Vocation... Refreshing!

Worship, Bible Study, Sunday School, etc… are ways that parishioners are fed from the Word and Sacraments.  Once fed, or we could say… blessed, they are then positioned to bless their neighbor through their vocation[1].  The doctrine and understanding of Vocation tends to be a lost idea in much of Christianity today.  However, it is a very simple, refreshing and simplistic concept.  Gene Edward Veith writes on this subject saying:
God healed me. I wasn’t feeling well, so I went to the doctor. The nurse ran some tests; the lab technicians identified the problem; the doctor wrote me a prescription; I had it filled by the pharmacist. In no time, I was a lot better. It was God who healed me, and He did it through the medical vocations.

God gave me my daily bread. He did it through the farmer who grew the grain, the truck driver who hauled it, the bakers at the factory, the stockers at the grocery store and the lady at the checkout counter. It was God who fed me—just as I prayed in the Lord’s Prayer—and He did it through the vocations of ordinary people just doing their jobs.

God talked to me. The pastor read God’s Word. In the sermon, he drew out of the Bible God’s Law, which cut me to the quick. Then he proclaimed the Gospel of how Christ has done everything for my salvation. When I confessed my sins, God, through His Word as delivered by the pastor, told me I was forgiven.

This is the doctrine of vocation. The term literally means “calling.”

According to Luther, every Christian is called to particular offices and tasks, through which God Himself works to govern and care for His created order. God teaches through teachers; He protects us through the vocations of police officers firefighters, soldiers and government officials; He brings beauty through artists; He proclaims His Word and administers His Sacraments through pastors.

Medieval Catholicism taught that only priests, nuns and those in other church-work professions have a vocation, a calling from God. The Reformation taught that all Christians have callings from God, including those who work in the so-called secular sphere.

Reformed Christians also believe in the doctrine of vocation, but their emphasis tends to be on “Law”: what the Christian should do as a distinctly Christian parent, business person, artist or tradesman. The Lutheran emphasis is characteristically on “Gospel”: what God does through our human callings.

Lutherans emphasize how God works through means: In His spiritual kingdom, He works through the Word and Sacraments as means of grace. In His earthly kingdom, He works through the natural order and through human vocations. Just as we receive God’s manifold blessings through other people, God works through us to bless others. Though our relationship to God is based totally on His grace, to which we can add nothing of our own, our relationship to our neighbors does call for good works. The doctrine of vocation has to do with our duties to love and serve our neighbors.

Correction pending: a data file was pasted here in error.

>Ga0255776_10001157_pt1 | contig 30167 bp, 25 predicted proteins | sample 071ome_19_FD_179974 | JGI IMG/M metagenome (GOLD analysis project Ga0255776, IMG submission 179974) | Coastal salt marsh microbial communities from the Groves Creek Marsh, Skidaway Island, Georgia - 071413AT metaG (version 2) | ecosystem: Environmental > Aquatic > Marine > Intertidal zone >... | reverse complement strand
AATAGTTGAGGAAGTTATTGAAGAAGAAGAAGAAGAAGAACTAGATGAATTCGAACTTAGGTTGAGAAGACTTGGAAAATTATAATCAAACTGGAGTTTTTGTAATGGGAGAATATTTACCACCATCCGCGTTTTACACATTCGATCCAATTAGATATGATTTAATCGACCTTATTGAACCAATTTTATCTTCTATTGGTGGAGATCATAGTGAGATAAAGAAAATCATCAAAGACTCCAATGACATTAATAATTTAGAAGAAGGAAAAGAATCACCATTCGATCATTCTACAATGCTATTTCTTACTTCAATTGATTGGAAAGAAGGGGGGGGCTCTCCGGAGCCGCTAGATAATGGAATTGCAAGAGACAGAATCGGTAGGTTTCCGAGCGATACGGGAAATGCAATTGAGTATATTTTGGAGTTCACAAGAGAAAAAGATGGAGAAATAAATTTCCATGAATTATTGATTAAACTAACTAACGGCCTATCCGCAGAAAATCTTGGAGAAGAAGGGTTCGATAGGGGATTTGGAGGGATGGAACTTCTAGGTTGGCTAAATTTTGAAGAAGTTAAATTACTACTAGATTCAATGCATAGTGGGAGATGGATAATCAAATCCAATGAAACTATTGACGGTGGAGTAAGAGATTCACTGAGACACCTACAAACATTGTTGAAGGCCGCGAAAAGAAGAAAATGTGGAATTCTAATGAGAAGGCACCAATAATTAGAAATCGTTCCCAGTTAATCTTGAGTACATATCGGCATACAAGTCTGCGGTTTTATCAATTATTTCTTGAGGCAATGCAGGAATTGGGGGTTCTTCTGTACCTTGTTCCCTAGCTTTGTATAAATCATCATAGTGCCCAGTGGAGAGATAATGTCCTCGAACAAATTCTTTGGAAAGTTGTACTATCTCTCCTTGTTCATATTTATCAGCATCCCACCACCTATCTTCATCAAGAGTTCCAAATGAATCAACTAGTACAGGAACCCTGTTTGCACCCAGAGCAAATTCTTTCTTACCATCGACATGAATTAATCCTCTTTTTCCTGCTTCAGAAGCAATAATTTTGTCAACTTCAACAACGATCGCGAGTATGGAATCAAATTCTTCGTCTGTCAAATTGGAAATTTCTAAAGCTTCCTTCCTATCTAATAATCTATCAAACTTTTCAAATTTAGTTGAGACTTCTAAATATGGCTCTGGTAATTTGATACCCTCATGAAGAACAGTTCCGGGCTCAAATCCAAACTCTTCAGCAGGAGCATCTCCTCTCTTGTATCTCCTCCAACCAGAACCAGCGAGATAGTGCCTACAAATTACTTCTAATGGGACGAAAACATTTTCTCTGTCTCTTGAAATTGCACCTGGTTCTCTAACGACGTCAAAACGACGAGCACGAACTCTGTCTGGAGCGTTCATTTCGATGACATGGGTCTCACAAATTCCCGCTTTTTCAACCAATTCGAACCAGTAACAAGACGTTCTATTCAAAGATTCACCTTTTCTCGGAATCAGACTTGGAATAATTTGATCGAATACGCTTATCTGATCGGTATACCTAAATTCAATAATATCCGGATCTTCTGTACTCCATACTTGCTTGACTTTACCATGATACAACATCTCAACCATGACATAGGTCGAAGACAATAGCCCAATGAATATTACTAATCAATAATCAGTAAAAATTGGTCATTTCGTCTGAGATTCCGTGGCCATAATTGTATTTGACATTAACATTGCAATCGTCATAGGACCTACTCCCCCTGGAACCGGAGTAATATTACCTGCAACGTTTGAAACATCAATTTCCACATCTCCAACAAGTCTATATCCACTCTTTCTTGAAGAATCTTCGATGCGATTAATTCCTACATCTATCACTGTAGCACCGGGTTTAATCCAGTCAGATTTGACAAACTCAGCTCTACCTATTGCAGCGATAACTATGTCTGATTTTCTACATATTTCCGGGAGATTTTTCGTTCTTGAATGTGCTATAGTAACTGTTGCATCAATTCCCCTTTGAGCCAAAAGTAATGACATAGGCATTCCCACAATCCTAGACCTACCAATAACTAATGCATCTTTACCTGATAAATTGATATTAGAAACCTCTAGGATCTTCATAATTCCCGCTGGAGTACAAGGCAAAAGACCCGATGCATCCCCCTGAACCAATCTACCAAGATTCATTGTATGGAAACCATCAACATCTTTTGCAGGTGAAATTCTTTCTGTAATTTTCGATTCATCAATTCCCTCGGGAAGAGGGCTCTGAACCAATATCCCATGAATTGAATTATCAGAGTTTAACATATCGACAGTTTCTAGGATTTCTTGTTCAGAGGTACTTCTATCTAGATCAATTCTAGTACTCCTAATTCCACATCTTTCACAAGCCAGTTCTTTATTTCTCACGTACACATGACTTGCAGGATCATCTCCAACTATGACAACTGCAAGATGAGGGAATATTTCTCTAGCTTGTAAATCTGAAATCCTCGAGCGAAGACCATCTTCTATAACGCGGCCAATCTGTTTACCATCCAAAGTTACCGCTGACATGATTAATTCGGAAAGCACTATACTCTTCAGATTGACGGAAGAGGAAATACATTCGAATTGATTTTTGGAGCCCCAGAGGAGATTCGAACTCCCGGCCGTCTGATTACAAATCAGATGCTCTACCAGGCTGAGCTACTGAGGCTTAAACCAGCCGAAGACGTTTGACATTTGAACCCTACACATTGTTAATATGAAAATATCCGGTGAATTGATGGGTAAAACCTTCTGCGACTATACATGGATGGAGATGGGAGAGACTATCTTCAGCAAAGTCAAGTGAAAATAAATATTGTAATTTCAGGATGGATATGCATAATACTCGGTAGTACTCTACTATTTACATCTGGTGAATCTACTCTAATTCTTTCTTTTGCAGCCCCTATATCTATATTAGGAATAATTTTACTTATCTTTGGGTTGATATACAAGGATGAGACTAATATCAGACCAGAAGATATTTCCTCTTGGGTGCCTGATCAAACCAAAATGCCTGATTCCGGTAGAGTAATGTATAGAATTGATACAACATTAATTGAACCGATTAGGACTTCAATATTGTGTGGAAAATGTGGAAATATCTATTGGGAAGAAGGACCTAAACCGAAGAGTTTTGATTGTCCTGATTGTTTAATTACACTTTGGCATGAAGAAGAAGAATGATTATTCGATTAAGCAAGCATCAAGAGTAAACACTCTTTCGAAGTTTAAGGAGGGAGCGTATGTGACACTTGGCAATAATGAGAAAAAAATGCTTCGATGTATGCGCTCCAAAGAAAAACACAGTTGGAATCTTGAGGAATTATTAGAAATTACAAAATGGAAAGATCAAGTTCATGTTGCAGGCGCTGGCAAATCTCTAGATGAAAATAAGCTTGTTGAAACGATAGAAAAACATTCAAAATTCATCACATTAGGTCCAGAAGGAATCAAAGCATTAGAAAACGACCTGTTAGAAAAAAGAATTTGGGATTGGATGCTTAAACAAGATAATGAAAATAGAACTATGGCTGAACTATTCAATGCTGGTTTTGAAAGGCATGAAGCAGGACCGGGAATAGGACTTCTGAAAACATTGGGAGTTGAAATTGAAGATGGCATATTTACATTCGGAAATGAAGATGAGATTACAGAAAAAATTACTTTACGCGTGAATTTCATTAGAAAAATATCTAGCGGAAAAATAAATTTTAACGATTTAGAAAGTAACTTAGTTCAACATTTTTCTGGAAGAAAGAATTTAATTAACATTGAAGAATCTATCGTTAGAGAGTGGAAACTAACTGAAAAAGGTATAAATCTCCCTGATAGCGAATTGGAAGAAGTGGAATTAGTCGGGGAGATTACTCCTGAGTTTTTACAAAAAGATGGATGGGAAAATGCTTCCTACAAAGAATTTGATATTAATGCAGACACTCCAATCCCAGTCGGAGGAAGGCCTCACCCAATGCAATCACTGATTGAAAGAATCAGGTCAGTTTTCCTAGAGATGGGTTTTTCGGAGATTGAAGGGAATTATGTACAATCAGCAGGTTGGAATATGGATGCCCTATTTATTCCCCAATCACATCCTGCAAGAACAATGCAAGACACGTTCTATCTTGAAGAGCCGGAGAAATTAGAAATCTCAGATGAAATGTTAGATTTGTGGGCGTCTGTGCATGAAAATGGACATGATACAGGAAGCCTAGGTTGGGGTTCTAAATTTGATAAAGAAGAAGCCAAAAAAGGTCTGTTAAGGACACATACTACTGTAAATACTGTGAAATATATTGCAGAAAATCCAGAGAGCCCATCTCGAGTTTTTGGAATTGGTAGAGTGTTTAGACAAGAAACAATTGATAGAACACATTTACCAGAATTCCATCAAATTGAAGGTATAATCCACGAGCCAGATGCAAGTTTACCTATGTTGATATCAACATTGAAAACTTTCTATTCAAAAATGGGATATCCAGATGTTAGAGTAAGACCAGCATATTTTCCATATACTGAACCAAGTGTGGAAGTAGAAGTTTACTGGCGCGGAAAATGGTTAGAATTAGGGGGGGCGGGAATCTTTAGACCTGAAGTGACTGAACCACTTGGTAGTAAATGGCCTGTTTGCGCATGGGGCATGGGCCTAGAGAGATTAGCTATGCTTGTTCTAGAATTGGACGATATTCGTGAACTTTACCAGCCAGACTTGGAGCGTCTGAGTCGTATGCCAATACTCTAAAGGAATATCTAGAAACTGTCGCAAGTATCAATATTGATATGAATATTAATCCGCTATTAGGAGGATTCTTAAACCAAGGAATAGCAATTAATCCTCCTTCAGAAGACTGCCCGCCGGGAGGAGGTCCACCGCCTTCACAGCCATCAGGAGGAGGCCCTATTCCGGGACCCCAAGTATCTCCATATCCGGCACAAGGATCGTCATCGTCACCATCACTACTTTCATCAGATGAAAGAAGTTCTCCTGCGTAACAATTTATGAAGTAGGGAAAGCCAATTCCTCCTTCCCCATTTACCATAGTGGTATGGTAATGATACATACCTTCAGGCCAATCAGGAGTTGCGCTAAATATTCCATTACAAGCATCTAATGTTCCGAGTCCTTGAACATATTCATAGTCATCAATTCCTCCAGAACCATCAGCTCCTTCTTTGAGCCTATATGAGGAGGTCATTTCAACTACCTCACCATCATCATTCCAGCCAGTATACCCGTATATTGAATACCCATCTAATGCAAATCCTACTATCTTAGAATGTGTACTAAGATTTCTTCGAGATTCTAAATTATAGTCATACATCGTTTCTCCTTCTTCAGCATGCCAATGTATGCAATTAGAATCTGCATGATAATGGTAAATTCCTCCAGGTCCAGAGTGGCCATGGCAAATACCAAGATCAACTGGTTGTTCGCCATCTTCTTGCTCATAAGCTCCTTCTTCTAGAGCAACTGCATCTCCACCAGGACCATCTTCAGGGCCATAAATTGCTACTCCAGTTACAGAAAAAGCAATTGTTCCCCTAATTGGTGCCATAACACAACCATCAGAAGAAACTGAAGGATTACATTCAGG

Of course, in a fallen world, we also sin in our vocations. We do not use our vocations to the fullest to serve our neighbors, as God intends. We misuse our gifts, act outside our callings, and struggle to carry out our responsibilities. In Luther’s terms, we bear our cross in our vocations. The doctrine of vocation amounts to a comprehensive theology of the Christian life.

Luther identified four types of callings that every Christian has: As a member of the church, as a member of a family, as someone who works, and as a citizen of a community. The Small Catechism includes a “Table of Duties,” which consists of Scriptural direction for the various vocations.

As one reads the “Table of Duties,” it is evident that one person can hold a number of different vocations at once. A man might be both a husband and a father, a master (to his employees) and a servant (to his boss). He is subject to the governing authorities and, possibly, a leader in his church. In each case, God’s Word gives direction for how we should live out our callings. The Small Catechism also addresses vocation in the section on “The Office of the Keys,” in the questions dealing with what sins we should confess. We are told to “Consider your place in life according to the Ten Commandments: are you a father, mother, son, daughter, husband, wife or worker?” The Second Table of the Commandments—from “Honor your father and your mother” to the injunctions to respect your neighbor’s property and relationships—all have to do with vocation. With the doctrine of vocation, everyday life is transfigured. We realize that the way to serve God is not by some extraordinary act of mystical devotion, but by serving our neighbors in the daily circumstances of life—in our families, our jobs, our church and our involvement in the community.

With the doctrine of vocation, ordinary relationships, the 9-lo-5 routine, taking care of the kids, the work-a-day world—the way we spend most hours of the day—become charged with the presence of God [2]

            As you can see, this is a relatively simple idea and to be honest, very refreshing.  Therefore, assimilation happens as people are assimilated into a position of receptivity; receiving and being blessed from God through the vessel, the church, so that one might be a blessing to others (i.e. spouse, children, co-workers, etc…) through their vocation. 

[1] In thinking about the Doctrine of Vocation I often think of a quote from Martin Luther.  He once said something to this effect, “God doesn’t need our good works, our neighbor does.”
[2] Gene Edward Veith, GOD AT WORK ~Every Christian has a particular calling from God (July, 2001 issue of The Lutheran Witness)